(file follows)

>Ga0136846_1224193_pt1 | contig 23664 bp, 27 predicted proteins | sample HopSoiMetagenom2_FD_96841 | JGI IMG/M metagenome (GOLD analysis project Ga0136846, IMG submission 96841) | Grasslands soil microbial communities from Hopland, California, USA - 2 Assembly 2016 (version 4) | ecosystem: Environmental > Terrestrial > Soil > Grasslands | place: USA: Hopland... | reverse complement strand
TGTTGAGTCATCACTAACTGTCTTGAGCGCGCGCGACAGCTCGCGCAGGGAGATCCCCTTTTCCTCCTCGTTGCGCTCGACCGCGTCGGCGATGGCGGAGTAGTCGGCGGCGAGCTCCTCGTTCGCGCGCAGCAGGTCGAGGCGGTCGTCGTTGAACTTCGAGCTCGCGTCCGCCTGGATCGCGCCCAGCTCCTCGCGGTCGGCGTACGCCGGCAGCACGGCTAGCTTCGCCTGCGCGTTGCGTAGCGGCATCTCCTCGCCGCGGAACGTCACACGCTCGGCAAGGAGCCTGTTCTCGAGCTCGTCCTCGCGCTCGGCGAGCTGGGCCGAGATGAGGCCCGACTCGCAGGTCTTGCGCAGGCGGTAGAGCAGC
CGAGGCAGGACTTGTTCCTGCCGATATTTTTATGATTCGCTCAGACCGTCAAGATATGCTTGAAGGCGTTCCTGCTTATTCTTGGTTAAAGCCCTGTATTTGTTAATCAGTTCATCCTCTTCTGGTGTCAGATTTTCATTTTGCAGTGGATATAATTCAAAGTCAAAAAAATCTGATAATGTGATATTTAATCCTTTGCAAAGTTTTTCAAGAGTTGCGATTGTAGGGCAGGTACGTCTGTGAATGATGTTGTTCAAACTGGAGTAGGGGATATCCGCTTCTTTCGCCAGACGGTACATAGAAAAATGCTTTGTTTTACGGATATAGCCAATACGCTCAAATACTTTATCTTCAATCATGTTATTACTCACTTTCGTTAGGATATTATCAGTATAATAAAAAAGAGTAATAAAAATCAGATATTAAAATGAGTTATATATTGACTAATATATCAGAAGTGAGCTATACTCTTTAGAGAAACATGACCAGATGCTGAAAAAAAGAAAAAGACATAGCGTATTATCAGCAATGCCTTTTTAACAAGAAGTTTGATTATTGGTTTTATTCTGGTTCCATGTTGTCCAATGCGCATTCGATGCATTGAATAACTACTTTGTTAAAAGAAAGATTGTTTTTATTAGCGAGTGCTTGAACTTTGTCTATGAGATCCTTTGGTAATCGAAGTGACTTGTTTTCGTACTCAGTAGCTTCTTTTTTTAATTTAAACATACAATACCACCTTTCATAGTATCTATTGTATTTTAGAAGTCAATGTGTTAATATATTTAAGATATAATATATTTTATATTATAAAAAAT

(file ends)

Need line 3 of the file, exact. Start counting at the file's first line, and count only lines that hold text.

CGAGGCAGGACTTGTTCCTGCCGATATTTTTATGATTCGCTCAGACCGTCAAGATATGCTTGAAGGCGTTCCTGCTTATTCTTGGTTAAAGCCCTGTATTTGTTAATCAGTTCATCCTCTTCTGGTGTCAGATTTTCATTTTGCAGTGGATATAATTCAAAGTCAAAAAAATCTGATAATGTGATATTTAATCCTTTGCAAAGTTTTTCAAGAGTTGCGATTGTAGGGCAGGTACGTCTGTGAATGATGTTGTTCAAACTGGAGTAGGGGATATCCGCTTCTTTCGCCAGACGGTACATAGAAAAATGCTTTGTTTTACGGATATAGCCAATACGCTCAAATACTTTATCTTCAATCATGTTATTACTCACTTTCGTTAGGATATTATCAGTATAATAAAAAAGAGTAATAAAAATCAGATATTAAAATGAGTTATATATTGACTAATATATCAGAAGTGAGCTATACTCTTTAGAGAAACATGACCAGATGCTGAAAAAAAGAAAAAGACATAGCGTATTATCAGCAATGCCTTTTTAACAAGAAGTTTGATTATTGGTTTTATTCTGGTTCCATGTTGTCCAATGCGCATTCGATGCATTGAATAACTACTTTGTTAAAAGAAAGATTGTTTTTATTAGCGAGTGCTTGAACTTTGTCTATGAGATCCTTTGGTAATCGAAGTGACTTGTTTTCGTACTCAGTAGCTTCTTTTTTTAATTTAAACATACAATACCACCTTTCATAGTATCTATTGTATTTTAGAAGTCAATGTGTTAATATATTTAAGATATAATATATTTTATATTATAAAAAAT